What is altitude sickness?
Altitude sickness is a condition which can affect travellers visiting regions at an altitude of over 2400m. It occurs when your are exposed to a lower percentage of oxygen in the air than you’re used to.
Symptoms are often mild and usually resolve without treatment within a few days. However, in severe cases altitude sickness can cause serious complications and it can be fatal. It is important that you know how to spot symptoms and that you understand when to rest and take time to adjust to the change in altitude.
Which symptoms does it cause?
The symptoms of altitude sickness are sometimes compared to those of a hangover.
- Symptoms can include:
- Feeling or being sick
- Loss of appetite
- Feeling dizzy
- Shortness of breath
Some travellers find that the symptoms are more pronounced in the evening and at night.
Altitude sickness is not an indication of poor fitness and it is difficult to predict whether you will have symptoms or not.
What do I do if I have altitude sickness?
If you experience symptoms of altitude sickness, stay at the altitude you’re currently at for at least 1 – 2 days. Avoid strenuous exercise and make sure you are drinking enough water to stay hydrated.
It is best to avoid alcohol and smoking as both may cause your symptoms to worsen.
You can use over the counter painkillers such as paracetamol or ibuprofen to treat your headache if required.
It is important that you let any fellow travellers know how you feel – don’t try and keep up with them if you’re not well.
Don’t go to a higher altitude until you have fully recovered. If your symptoms last for more than a day, go down to a lower altitude (at least 500m lower). If your symptoms don’t go away, see a doctor. You may be able to use a medicine called acetazolamide, which is usually used to prevent altitude sickness to speed up recovery.
If your symptoms have gone away altogether after resting for a couple of days, you can think about continuing going up again. Make sure you take it slowly and be careful to look out for any symptoms returning.
What are the risks and complications of altitude sickness?
It is extremely important that you don’t ignore your symptoms if you have altitude sickness. A further increase in altitude when you’re already experiencing symptoms will not just cause you to feel worse but can also be very dangerous.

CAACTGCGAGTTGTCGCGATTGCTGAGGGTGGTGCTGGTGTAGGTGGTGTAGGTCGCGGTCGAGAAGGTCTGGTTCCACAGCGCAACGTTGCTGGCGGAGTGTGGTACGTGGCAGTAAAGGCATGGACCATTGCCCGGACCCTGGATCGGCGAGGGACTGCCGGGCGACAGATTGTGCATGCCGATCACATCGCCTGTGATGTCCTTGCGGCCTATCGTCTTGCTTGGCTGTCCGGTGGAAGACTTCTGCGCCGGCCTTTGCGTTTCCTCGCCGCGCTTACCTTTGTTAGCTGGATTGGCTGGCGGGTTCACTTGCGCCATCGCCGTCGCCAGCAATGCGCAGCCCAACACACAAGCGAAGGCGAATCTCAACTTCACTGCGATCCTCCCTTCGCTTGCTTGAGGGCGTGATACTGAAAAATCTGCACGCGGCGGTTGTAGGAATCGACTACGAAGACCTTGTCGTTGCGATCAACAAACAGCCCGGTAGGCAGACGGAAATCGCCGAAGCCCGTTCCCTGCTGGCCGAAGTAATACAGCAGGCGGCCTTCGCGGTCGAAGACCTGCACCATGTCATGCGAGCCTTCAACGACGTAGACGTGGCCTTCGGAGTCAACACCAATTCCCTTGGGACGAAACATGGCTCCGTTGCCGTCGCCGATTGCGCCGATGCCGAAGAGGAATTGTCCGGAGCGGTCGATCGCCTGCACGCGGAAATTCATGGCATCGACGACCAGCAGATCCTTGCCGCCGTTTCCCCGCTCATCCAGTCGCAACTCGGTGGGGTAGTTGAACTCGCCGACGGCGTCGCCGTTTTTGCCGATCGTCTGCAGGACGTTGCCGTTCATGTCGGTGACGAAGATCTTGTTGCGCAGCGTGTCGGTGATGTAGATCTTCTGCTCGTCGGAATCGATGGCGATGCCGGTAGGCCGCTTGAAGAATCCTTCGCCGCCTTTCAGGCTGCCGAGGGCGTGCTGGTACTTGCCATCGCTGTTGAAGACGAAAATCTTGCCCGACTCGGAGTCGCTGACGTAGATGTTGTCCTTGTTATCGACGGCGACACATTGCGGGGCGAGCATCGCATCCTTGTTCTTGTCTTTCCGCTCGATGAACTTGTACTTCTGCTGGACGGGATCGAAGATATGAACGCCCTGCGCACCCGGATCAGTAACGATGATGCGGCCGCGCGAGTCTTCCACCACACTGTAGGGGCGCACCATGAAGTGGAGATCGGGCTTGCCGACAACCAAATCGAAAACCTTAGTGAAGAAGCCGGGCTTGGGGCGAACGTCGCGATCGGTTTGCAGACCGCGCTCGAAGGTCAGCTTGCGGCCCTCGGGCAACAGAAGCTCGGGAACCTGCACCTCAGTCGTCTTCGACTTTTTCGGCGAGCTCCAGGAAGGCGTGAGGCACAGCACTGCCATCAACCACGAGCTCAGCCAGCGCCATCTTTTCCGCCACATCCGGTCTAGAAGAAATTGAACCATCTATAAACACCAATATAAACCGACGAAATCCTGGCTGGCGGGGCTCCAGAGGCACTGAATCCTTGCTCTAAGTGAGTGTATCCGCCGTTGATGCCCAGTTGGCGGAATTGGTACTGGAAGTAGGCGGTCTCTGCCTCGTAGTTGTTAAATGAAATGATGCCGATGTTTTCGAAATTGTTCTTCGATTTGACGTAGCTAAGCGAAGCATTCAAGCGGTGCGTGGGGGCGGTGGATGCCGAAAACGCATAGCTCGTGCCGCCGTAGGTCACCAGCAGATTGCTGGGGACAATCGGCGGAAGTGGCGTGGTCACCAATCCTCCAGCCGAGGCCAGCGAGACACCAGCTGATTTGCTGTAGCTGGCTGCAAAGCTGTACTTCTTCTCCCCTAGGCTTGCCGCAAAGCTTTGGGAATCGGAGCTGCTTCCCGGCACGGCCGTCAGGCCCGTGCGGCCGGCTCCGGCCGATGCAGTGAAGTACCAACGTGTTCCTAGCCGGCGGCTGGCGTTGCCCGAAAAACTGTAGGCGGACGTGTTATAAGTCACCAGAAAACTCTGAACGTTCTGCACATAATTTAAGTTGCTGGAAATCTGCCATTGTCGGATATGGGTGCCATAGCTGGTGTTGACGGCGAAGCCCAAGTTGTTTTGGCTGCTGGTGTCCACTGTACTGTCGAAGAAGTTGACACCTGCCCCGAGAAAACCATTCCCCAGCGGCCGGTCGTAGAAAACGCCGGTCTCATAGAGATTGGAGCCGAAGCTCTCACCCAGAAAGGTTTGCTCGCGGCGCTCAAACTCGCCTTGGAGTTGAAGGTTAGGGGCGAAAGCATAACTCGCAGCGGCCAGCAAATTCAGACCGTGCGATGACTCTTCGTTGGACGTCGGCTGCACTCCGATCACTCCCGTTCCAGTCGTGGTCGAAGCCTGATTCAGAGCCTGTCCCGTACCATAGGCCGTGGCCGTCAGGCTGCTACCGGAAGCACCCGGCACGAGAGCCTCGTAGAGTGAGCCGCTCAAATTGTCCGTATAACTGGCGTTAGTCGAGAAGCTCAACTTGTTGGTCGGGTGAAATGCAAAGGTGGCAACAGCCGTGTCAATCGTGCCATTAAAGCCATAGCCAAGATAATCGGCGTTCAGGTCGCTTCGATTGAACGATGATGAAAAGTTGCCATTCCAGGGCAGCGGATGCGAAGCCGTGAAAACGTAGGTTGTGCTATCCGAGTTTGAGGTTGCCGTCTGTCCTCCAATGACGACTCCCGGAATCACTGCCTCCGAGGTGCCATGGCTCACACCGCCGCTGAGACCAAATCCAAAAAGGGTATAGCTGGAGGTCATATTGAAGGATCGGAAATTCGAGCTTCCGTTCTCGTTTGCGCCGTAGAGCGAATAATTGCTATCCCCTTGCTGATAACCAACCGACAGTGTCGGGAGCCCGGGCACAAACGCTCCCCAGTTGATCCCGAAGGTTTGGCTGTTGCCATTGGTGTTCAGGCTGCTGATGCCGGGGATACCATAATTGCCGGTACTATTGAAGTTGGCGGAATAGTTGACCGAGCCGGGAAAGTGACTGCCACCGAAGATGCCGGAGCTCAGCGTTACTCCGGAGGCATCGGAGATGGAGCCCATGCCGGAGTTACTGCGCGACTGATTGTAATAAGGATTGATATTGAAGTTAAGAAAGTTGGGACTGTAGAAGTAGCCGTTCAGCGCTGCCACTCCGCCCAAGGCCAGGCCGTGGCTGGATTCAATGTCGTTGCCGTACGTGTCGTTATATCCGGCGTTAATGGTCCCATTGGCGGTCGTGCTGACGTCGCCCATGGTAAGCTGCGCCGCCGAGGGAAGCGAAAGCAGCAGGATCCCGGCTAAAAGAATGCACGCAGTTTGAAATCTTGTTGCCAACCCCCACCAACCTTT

Seek medical help without delay if you or a fellow traveller experience any of the following symptoms:
- Nausea and vomiting
- Confusion and hallucinations
- Blue tinge to the skin
- Difficulty breathing even at rest
- Chest tightness
- A cough (may bring up liquid)
- Coordination problems
These symptoms can indicate that you are suffering from a swelling of the brain or fluid in your lungs caused by altitude sickness.
It is vital that you move to a lower altitude immediately, use bottled oxygen if you can, and see a doctor without delay.
If anyone you are travelling with is suffering from these symptoms, make sure they do not travel further but ensure they seek medical help. It is not usual for travellers who suffer from these complications to misjudge their condition. If these conditions are left untreated they are likely to be fatal.
How can I prevent altitude sickness?
The most effective way to prevent altitude sickness is to increase the altitude you’re at gradually. It is best to get used to a high altitude for 1 – 2 days before climbing to an altitude of more than 3000m.
Once above 3000m you shouldn’t increase the altitude you’re at by more than 300 – 500m a day. You should also plan in rest days between every 600 – 900m that you go up.
Make sure you drink enough water and stay hydrated.
You may be able to use a preventative altitude sickness treatment. Acetazolamide (also sold under the brand name Diamox) can help you adjust to high altitude quicker and reduces the risk of symptoms or the severity of any symptoms you experience.
However, taking a treatment doesn’t mean that you can ignore symptoms. You still need to introduce higher altitudes gradually and take care to rest if you develop the condition.
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